Quote:
The point is that the average traveler should not have to request charges be removed from a bill for itemized BS. If the hotel really wants to charge for it separately, they should sell it separately at the point of check-in. Pools, safes, exercise rooms, etc. can all be coded for restriction. If they want to charge extra, it should be done as a POS entry with the confirmation of the guest.
I agree that safes should never be charged for. Resort fees encompass so much and are always clearly stated during the reservation process, so anyone who decides they don't want to pay it should have booked someplace else to begin with. I've never seen a hotel that has charged for use of a pool, unless it was a second pool in the spa or sanctuary, etc.
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Old 08-29-2014, 06:12 AM
 
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Quote:
Originally Posted by apexgds View Post
And comes with fresh linens each day!
Even five star places no longer change linens daily unless you request it. Most are every other day, most four star places are every third, anything below that is weekly.
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Old 08-29-2014, 06:15 AM
 
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Quote:
Originally Posted by jlawrence01 View Post
Not really. My wife works in the hotel room M-F so our room is serviced about twice a week. BTW, who can drink that coffee?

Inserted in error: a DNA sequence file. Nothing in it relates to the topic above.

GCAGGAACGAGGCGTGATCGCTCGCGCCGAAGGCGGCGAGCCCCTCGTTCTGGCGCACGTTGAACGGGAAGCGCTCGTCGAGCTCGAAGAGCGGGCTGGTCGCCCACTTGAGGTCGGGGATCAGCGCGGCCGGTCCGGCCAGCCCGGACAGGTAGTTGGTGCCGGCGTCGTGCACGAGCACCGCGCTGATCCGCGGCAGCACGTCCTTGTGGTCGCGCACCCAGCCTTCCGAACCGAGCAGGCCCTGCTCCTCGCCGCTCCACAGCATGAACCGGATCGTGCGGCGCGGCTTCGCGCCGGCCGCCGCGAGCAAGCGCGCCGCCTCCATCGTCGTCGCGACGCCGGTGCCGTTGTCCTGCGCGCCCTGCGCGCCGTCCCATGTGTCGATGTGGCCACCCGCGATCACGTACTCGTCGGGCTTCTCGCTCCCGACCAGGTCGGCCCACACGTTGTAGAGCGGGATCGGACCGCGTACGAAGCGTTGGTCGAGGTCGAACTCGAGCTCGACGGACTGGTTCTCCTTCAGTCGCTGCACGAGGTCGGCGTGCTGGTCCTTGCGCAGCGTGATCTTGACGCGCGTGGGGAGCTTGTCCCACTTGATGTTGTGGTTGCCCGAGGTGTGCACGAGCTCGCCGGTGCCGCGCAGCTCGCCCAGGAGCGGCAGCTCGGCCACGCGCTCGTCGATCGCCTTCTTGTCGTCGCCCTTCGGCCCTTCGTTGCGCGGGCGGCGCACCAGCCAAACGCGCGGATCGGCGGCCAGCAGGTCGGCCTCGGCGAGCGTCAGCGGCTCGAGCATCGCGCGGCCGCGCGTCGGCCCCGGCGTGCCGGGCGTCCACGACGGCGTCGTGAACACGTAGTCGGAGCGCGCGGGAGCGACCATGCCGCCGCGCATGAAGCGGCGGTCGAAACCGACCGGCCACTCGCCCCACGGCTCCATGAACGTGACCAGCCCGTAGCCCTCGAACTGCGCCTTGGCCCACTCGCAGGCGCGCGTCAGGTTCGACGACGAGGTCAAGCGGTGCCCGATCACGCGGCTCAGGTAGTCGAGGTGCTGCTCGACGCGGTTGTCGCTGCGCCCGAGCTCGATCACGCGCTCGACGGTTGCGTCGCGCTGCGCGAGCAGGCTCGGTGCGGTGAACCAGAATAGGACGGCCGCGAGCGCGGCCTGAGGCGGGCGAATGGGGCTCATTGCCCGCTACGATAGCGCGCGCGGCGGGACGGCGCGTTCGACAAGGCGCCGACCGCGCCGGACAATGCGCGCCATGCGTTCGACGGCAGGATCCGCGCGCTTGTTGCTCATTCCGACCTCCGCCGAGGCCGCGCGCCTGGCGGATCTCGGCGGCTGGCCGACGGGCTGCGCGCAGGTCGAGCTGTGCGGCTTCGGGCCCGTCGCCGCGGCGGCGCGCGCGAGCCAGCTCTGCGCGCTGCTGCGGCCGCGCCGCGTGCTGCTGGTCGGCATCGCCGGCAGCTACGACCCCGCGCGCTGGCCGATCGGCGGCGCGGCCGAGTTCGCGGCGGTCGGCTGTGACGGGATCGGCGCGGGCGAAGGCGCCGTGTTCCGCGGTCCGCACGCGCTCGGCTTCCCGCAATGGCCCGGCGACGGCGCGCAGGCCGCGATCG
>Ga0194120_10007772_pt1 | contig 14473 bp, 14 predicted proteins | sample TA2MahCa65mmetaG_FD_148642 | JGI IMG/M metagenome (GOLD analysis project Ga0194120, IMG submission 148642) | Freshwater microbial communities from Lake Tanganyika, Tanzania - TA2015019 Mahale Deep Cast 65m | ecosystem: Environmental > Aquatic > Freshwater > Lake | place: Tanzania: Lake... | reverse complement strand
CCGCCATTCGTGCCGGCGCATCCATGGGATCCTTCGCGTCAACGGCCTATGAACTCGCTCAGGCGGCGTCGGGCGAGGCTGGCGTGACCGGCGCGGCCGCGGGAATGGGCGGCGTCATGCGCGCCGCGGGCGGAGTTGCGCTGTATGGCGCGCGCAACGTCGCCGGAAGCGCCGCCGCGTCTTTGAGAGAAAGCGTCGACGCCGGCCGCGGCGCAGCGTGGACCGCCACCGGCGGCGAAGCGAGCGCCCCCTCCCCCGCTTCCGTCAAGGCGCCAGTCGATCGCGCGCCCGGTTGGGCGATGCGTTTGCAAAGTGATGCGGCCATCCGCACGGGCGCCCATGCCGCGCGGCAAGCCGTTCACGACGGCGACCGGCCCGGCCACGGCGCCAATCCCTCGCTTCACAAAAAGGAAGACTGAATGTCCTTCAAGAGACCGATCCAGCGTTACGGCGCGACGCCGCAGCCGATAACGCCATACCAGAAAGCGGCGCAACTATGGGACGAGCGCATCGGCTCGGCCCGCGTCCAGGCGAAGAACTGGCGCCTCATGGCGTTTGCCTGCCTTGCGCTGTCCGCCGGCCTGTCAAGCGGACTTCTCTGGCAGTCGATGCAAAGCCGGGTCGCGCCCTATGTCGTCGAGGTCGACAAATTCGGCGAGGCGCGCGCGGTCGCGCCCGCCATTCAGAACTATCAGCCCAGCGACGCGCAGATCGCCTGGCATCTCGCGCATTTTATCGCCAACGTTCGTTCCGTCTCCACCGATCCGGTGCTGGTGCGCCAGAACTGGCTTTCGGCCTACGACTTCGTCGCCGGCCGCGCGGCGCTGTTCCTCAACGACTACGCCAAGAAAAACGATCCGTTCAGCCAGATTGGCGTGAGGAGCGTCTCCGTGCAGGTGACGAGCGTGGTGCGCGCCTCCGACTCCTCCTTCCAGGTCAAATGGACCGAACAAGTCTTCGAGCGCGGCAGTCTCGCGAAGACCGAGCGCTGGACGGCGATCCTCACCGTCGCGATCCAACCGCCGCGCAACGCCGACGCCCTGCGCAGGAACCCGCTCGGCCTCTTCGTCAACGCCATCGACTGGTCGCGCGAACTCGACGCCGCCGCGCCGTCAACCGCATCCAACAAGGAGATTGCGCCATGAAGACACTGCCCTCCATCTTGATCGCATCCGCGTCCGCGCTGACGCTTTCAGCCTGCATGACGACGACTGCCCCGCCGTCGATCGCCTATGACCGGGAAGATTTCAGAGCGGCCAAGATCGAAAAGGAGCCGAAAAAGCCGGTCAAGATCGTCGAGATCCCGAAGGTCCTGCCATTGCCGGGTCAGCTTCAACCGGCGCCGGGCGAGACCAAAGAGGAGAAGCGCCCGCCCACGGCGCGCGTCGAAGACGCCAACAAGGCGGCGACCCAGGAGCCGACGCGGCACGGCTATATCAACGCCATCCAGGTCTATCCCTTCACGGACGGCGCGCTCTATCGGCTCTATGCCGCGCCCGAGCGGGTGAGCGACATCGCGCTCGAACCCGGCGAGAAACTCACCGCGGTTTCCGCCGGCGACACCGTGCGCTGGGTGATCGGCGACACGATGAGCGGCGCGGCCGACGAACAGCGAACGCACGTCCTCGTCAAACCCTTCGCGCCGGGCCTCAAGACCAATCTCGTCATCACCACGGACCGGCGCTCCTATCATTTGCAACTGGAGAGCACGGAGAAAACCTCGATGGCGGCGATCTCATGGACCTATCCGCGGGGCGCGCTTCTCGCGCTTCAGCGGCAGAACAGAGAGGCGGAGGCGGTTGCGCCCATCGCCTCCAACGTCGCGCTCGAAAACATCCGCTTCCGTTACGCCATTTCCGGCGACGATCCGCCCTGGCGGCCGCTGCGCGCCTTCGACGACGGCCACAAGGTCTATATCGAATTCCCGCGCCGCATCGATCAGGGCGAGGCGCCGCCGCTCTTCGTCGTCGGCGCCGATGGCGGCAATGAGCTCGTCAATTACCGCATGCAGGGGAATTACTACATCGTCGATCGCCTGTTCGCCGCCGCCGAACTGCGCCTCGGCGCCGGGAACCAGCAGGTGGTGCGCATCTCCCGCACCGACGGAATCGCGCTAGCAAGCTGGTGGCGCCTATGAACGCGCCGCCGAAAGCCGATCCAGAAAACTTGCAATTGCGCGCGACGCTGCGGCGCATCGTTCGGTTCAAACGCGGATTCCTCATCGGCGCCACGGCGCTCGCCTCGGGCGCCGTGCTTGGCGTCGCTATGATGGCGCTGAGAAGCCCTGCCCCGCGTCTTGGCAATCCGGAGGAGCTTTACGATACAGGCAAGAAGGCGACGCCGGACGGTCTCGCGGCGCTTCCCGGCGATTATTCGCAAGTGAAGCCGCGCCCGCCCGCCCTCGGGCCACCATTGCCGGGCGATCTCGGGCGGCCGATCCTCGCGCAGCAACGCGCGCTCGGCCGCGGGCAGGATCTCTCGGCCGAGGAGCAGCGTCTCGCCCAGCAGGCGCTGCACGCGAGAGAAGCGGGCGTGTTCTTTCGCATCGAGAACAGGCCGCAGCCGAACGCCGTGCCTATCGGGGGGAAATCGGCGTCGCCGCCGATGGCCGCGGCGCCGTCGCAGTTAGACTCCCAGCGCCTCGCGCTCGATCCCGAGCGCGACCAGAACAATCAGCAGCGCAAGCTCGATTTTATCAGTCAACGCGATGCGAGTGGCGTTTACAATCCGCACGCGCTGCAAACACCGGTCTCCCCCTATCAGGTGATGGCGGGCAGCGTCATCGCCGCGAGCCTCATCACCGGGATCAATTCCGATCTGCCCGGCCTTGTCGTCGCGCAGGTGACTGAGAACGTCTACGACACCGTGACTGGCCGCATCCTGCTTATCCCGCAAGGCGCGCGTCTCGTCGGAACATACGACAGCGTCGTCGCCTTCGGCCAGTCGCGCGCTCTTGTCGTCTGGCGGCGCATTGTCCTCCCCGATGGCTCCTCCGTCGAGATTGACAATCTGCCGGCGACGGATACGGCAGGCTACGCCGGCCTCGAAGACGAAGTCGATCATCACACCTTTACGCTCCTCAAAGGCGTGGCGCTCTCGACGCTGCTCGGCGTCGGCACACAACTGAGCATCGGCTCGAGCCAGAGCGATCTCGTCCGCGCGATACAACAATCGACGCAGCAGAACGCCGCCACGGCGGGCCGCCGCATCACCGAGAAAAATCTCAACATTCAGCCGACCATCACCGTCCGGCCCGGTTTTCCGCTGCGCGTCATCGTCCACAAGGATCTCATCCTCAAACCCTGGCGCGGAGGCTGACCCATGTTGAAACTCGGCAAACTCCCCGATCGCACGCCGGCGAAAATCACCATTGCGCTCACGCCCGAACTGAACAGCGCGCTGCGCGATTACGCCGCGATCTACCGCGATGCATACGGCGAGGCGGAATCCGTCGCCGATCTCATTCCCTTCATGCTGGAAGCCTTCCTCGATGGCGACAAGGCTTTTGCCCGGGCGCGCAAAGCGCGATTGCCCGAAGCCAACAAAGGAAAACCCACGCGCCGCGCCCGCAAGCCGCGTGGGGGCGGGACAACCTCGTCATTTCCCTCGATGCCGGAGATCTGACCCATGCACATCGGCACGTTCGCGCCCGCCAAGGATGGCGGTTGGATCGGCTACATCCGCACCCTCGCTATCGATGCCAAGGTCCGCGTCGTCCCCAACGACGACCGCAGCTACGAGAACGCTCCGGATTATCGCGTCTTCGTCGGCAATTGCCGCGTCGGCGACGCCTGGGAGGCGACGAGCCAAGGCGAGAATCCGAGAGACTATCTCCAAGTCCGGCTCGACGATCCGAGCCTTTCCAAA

New trend seems to be Kuerigs with Green Mountain, Starbucks, or Newman's Own plus Bigelow tea pods supplied. I'd say that about half the rooms I've been in over the past three or four months have had that instead of the old Mr. Coffee and crap packet. The better Marriott's have offered an assortment of Bigelow teas and Starbucks coffee packets for five years at this point.
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Old 08-29-2014, 06:25 AM
 
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Quote:
Originally Posted by Jkgourmet View Post
I believe that they have sold their home in tthe Chicago area and are relocating to Tucson. His wife needs to stay in the Chicago area intil Dec for job related reasons. Finding a furnished rental fir four months us difficult and, if you do, VERY EXPENSIVE. Those month to month executive relocation outfits out here in Raleigh/Durham were charging $2500+ when we looked in 2012. Plus deposits.

I'm sure what jlaurence has arranged would NOT be acceptable to you, Annerk. The horror of booking a stay thru Hotlne or Priceline would give you nightmares.